I've been hearing some negative reports about this load and how it performs from short barrel 45's. I started hearing the reports at about the same time as I received a few boxes of factory fresh ammo to replenish my dwindling supply. Last Fall, I decided to make this load my carry ammo in the Springfield XDs, so these reports were concerning to me. At about this same time, I was thinking through my test protocol and testing some improvements in my testing process.
I ended up running the most comprehensive test I've ever done on a single load. I sent 11 rounds down range between the velocity testing and terminal testing. I really wish I could be this thorough with all my tests, but there simply isn't enough time available to run through a test like this each week. As I go through the results of this test, I'll let you know what parts will stay and what will be dropped from future tests.
The test protocol used for this test was a bit different than the normal process. I used two blocks of Clear Ballistics Gel as well as a barrier block of Clear Ballistics gel with a 5/8" diameter Poplar hardwood dowel suspended in it. I took 3 shots at each block from 8 feet away and impact velocity was measured at various distances ahead of the block. Clear Ballistics Gel is calibrated to 10% ballistics gel density. I shoot the blocks at the range and then bring them home to recover the bullets. Immediately prior to shooting the block, I do a 5 shot velocity test over the chronograph.
This video documents the entire test from the range to bullet recovery.
As I mentioned earlier, I've been considering some changes to my testing protocol. One of those changes includes shooting through a bone substitute. My initial thought was to try and replicate a rib bone with an appropriate sized dowel. I selected a 5/8" hardwood dowel for my first trial. Suspending the dowel wasn't too difficult. Contrary to what you heard in the video, I actually did hit the dowel with all 3 test shots. Shot 1 very nearly a miss, but the bullet did make contact. Shot two had substantially more contact. Shot 3 hit the dowel solidly. I was actually surprised to see how little difference the dowel made to penetration.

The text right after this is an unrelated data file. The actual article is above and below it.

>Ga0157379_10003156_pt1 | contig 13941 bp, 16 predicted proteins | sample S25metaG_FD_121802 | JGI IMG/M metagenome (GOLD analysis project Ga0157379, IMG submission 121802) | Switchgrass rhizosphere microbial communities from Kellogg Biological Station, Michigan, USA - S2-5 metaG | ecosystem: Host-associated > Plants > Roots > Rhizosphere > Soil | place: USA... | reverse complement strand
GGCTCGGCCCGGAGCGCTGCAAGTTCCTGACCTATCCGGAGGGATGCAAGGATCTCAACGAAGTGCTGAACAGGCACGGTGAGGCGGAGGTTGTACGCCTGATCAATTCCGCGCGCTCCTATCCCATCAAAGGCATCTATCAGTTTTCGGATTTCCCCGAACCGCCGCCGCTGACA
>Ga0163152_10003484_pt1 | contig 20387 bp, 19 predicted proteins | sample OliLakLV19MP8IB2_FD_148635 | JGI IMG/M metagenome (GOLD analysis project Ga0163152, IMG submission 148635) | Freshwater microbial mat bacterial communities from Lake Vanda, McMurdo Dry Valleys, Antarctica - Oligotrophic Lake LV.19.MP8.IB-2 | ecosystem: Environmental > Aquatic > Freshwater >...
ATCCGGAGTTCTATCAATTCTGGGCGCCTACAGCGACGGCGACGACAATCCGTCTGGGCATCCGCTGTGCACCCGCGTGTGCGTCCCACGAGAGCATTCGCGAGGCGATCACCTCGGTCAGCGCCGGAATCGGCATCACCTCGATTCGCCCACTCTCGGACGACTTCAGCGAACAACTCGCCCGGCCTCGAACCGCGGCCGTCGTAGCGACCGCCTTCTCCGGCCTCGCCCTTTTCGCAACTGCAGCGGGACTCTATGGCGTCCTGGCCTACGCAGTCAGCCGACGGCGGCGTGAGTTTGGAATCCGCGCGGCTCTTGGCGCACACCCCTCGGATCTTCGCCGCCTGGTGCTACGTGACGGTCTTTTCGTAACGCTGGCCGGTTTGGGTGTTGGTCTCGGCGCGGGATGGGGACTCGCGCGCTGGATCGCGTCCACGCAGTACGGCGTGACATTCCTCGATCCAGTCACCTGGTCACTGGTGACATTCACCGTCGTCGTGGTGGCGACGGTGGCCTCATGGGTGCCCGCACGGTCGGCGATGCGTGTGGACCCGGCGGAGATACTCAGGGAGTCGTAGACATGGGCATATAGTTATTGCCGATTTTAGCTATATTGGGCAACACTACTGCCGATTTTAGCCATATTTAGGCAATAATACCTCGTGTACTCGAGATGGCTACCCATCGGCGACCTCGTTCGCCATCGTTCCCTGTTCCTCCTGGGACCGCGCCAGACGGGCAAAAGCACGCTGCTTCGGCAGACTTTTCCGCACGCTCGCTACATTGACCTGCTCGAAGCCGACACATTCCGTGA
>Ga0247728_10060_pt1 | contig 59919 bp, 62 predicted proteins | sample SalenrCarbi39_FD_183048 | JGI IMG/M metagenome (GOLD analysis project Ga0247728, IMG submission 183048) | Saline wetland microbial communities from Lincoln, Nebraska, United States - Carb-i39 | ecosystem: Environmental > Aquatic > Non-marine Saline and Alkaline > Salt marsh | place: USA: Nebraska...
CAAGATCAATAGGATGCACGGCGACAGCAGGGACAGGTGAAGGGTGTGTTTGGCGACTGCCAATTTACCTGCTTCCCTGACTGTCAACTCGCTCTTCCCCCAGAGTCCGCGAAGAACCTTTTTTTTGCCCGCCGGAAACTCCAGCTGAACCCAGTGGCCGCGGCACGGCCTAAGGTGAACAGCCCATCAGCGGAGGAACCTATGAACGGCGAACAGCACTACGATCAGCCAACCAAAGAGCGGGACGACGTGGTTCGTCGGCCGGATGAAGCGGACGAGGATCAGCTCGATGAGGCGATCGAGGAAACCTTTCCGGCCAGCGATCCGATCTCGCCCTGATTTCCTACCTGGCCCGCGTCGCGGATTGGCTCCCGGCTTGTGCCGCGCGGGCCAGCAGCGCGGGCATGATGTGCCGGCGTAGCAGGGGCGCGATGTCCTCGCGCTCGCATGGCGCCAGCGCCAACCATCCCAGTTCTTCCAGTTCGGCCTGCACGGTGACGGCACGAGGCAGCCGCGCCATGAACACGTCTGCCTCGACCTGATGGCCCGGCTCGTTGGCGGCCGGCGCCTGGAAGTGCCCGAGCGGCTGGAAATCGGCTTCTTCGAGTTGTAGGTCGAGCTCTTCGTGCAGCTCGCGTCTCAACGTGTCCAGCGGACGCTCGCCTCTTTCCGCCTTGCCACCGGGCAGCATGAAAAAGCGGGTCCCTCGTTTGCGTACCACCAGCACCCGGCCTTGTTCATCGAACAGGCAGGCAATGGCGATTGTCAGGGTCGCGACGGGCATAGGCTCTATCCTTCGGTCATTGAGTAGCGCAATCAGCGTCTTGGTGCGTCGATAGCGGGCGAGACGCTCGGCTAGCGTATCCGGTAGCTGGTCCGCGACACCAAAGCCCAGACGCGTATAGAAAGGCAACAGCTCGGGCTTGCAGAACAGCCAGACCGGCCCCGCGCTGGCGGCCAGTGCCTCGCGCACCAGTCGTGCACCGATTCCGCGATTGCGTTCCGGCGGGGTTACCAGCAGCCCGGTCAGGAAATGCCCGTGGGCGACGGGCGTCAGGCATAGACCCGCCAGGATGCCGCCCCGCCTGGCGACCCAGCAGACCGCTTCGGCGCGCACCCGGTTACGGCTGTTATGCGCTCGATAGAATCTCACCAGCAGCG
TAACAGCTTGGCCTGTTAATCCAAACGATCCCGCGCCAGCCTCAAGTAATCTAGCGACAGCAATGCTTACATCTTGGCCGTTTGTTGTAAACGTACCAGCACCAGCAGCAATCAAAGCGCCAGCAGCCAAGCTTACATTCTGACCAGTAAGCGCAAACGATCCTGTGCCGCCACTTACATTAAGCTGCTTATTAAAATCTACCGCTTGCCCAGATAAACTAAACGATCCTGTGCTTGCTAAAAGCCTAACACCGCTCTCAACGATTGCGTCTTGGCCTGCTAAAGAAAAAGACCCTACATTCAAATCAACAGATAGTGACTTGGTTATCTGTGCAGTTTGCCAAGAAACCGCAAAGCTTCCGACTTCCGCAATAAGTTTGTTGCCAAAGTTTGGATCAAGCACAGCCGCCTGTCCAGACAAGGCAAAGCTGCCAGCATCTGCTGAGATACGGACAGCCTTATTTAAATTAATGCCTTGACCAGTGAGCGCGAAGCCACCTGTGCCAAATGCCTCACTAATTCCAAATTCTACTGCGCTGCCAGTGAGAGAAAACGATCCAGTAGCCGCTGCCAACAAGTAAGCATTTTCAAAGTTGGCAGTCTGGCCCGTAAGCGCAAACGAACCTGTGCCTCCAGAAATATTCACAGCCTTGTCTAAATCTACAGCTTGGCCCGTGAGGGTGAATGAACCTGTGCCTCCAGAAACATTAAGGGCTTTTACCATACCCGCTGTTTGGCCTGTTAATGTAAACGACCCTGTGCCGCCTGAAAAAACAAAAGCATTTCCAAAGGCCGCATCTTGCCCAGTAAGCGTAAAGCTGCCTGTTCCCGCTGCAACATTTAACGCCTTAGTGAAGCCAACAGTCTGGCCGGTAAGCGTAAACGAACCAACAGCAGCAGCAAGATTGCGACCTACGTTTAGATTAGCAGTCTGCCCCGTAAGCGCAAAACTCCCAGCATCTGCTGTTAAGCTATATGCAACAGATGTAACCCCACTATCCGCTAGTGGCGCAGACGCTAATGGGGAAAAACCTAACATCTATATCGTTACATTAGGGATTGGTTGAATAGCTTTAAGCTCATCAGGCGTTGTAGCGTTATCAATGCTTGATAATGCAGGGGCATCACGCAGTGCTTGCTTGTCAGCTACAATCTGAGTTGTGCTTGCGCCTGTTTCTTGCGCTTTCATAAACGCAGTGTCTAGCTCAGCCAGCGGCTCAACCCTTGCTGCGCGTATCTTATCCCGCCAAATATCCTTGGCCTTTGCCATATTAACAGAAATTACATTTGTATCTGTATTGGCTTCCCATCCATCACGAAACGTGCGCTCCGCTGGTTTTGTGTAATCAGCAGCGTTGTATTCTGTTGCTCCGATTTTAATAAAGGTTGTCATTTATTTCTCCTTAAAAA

Recovered bullets 1, 2, and 3 are displayed from left to right in the pictures below. All bullets were slightly deformed by their contact with the dowel, but I was surprised to see how little they were impacted. I was also surprised by bullet 1 with the single petal wrapped under the bullet base. I never would have expected the bullet would have expanded so much in the first inch of travel that just that single petal caught the dowel and wrapped under the base.
After running this test as a pilot, I decided to do away with the dowel. Instead I did a little research on the sternum and have substituted a 1/2" thick red oak plank in place of the dowel. It suspends equally well in the Clear Ballistics gel. I've also switched to a pan with flat sides so it mates up with the backing block much better. Faux sternum tests will be used from time to time in future tests.
The bare gel, 4 layers of medium weight denim, and 1 layer 5/6 weight leather with denim shots are displayed from left to right below. I wasn't surprised by the performance on any of these tests. I would have been surprised to see uniform expansion from the leather and denim shot. Defeating that formidible barrier requires a much higher bullet speed. Lopsided expansion caused this bullet to tumble as it passed through the block, which again was not surprising as we have seen this happen with other tests.
Shortly after completing this test, I found a source for true FBI testing specification 14oz denim. I will be doing more tests with 4 layers of this denim in the future. I will be scrapping the medium weight denim I have been using for testing. I will also be dropping the leather and denim test going forward. The leather and denim test is somewhat realistic, but I fear that any load that doesn't start with .357 will have a hard time expanding normally through this barrier. The photo below shows 1 square yard of the new denim and how much it weighs on my postal scale.
The most surprising part of the test for me was the consistent velocity measured across all 11 shots taken during the test. The 11 round sample had an average of 797 feet per second with a standard deviation of 8.4 feet per second.
Terminal performance was as I expected it would be. I have found that HST bullets expand well in both short and long barrels. While no bullet is "magic", I find the ability of the HST bullet to expand optimally at a wide range of velocities very unique and somewhat magical.
The only negative thing I can say about this load is that I wish it penetrated a bit deeper from short barrel pistols. If anything less than 12" of penetration across all test scenarios is unacceptable, you will probably need to step up to the P45HST1, which is the same round loaded to +P pressures.
Disclaimer....This test should not be considered an endorsement or recommendation for the product(s) tested. All tests represent actual performance in ballistics testing media. Terminal performance in all other media will show different results. It is up to each individual to make their own personal decision on which specific ammunition to use for their needs. It's also critically important to test any ammo in YOUR SPECIFIC FIREARM before relying on it for any purpose.
Ammunition labeled as +P or +P+ should only be used in firearms that have been certified by the manufacturer as safe for the additional pressures generated by these ammunition types.